Limoges’s iconic central station. © Ville de Limoges

Indeed, the seams between ancient and modern architecture here are so carefully stitched that you really need an expert local guide to point them out.


The 16th-century Hôtel Labenche, built in pink sandstone, is one of the finest Renaissance buildings in the region and is perfectly preserved. This was where visiting royalty and nobility would stay; today it is the town’s art and history museum. Near the 11th-century Collégiale de Saint-Martin, there are Haussmannian buildings. Elsewhere, 15th-century mullioned windows sit happily next to contemporary buildings.

The traffic round the périphérique (ring road) may be awful at times, but within its compass there is peace and quiet and no fear of being knocked into while you are peering upwards at yet another architectural anomaly.

Detail from the door of the Hôtel Lauthonie in Tulle. © Jon Palmer

The same is true at Tulle, where most of the traffic runs along the banks of the Corrèze river and doesn’t interfere with the pretty old town. Tulle is not a big place (about 15,000 inhabitants) but it stretches like a ribbon through the narrow river valley, and if you wanted to see its Musée des Armes (Tulle used to be an important arms-manufacturing centre), right at the western end of the town, and the Maugein factory over the river (the last place in France where accordions are still made), you might consider giving up your precious parking place for the excursion.

Tulle’s Maison Loyac is a flamboyant Gothic affair dating from the 16th century. © OT Tulle en Corrèze

The centre is eminently manageable though. The Cathédrale Notre-Dame is unmissable, as are its adjoining cloisters and the municipal museum above. To the side of the cathedral is the place Gambetta, with the richly-decorated Maison Loyac and, nearby, the Renaissance façade of the Hôtel Lauthonie. Wandering up from here into the medieval heart of the old town is to be encouraged, as is a cold drink on a café terrace on rue Barrière when you’re done.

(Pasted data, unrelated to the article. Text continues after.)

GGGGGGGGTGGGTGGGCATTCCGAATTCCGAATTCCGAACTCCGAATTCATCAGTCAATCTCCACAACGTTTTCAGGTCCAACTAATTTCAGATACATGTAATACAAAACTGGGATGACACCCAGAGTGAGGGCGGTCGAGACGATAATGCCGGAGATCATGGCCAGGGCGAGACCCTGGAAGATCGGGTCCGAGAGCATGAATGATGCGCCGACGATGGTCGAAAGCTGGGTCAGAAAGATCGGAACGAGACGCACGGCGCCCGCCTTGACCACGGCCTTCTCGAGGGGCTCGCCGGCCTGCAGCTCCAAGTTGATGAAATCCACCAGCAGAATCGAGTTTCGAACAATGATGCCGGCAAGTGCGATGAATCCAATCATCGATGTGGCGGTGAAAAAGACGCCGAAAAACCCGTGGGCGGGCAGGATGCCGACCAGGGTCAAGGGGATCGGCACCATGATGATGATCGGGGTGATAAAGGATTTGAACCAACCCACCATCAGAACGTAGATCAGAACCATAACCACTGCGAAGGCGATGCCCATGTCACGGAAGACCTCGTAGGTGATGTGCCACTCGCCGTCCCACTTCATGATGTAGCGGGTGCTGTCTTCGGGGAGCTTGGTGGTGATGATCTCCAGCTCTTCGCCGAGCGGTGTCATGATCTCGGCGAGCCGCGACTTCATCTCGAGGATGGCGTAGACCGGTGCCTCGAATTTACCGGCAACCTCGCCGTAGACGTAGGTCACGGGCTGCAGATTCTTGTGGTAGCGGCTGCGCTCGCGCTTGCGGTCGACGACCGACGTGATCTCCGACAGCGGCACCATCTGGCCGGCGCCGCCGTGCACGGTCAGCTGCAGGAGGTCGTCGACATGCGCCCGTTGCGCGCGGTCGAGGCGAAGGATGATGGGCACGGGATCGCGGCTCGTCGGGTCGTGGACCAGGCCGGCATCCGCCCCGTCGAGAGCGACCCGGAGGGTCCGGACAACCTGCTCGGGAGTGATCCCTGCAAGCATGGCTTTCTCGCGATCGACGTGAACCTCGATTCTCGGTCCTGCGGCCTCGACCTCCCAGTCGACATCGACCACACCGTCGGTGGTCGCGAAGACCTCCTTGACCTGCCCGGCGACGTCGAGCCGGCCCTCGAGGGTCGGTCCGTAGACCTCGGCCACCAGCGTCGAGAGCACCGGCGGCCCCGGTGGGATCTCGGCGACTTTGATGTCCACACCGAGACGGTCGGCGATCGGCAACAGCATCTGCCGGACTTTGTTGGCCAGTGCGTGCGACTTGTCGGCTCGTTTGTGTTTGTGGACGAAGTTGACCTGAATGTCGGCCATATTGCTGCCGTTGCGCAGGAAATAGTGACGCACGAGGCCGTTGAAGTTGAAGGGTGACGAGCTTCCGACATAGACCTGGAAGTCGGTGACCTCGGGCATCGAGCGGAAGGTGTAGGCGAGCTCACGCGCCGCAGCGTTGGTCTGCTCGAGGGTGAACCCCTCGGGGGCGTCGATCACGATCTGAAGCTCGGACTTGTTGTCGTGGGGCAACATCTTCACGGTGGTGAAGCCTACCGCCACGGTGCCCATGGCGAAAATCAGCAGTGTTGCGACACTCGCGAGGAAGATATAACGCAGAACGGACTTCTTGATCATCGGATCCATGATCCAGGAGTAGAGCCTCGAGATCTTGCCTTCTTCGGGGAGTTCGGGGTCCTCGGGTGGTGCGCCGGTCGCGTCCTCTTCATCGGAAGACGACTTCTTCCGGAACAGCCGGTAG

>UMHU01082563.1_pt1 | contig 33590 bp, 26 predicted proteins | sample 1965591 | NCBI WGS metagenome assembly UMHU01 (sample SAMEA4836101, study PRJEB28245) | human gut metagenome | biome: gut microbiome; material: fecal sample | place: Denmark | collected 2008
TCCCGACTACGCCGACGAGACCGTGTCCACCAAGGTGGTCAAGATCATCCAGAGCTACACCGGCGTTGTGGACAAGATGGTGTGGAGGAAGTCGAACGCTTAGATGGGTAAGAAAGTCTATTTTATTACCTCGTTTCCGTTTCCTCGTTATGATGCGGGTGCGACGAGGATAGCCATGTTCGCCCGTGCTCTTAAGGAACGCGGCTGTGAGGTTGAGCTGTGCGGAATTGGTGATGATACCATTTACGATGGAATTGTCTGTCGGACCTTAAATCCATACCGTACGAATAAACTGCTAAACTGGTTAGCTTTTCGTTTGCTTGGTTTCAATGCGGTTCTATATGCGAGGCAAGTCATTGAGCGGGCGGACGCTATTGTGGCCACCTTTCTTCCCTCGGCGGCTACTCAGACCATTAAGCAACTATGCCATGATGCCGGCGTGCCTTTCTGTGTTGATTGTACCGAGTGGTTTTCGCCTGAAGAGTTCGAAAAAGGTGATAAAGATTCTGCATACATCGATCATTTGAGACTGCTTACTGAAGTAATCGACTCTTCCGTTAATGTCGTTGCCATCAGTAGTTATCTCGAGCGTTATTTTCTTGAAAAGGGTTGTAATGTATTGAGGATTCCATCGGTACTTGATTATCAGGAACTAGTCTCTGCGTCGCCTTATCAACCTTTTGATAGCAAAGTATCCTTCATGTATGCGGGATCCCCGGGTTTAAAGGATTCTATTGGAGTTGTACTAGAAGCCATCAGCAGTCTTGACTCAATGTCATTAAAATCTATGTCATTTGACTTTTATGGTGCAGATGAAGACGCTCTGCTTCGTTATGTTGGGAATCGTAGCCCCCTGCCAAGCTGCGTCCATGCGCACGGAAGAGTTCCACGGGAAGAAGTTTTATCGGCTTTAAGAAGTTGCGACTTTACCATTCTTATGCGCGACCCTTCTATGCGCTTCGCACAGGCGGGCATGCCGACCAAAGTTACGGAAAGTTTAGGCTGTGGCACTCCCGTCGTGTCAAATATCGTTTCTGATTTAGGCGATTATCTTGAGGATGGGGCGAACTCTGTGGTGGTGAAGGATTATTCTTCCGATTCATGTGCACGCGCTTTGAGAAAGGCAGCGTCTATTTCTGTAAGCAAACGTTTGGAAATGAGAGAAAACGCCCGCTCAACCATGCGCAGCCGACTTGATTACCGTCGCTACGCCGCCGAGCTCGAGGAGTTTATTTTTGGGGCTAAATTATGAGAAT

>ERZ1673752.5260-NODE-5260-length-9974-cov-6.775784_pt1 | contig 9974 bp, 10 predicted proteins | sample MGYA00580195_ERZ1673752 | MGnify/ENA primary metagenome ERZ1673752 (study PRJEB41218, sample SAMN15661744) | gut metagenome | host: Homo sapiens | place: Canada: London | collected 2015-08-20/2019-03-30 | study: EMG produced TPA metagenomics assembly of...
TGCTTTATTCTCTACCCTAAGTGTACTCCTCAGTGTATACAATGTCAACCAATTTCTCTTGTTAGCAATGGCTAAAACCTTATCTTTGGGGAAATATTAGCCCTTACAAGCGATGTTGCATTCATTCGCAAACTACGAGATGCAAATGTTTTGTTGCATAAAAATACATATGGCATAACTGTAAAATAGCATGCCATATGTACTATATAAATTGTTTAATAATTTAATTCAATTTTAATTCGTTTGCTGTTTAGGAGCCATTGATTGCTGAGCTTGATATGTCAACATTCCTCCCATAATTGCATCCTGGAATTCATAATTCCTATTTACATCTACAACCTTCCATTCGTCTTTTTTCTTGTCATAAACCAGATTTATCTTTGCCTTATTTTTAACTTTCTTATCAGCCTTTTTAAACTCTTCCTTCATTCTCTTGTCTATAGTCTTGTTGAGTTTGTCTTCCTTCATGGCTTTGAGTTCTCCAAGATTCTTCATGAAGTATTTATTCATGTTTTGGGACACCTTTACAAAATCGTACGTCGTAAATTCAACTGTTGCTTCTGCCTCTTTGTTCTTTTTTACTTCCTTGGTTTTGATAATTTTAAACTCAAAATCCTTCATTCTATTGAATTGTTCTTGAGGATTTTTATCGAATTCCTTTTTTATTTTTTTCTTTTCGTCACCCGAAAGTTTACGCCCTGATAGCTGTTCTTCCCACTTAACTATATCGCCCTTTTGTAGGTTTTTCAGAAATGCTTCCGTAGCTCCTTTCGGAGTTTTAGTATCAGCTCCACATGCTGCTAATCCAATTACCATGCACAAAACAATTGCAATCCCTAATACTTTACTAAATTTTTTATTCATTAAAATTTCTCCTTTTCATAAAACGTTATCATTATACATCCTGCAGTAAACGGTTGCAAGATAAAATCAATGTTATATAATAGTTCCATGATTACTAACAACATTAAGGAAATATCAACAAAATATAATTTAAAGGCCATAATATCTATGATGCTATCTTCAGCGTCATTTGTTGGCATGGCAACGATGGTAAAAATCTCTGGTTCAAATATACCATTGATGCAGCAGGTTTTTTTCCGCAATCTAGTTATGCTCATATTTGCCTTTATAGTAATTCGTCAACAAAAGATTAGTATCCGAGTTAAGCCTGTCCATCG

From Tulle, we would like to venture up into Limousin’s third département, Creuse, through the Parc naturel régional de Millevaches to Aubusson and beyond… But the weather has turned and we will instead go left at Aubusson and return to Limoges. We’ve run out of time. I blame Richard the Lionheart.

From France Today magazine

The Église Saint-Michel-des-Lions in Limoges. © Ville de Limoges/ Thierry Laporte

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Jon has been in magazine and book publishing, as a writer, editor and sub-editor, since the 1990s and has worked on more titles than he can remember. He started out in football writing, in which he still dabbles, but these days mostly contents himself with France Today and Italia! magazines.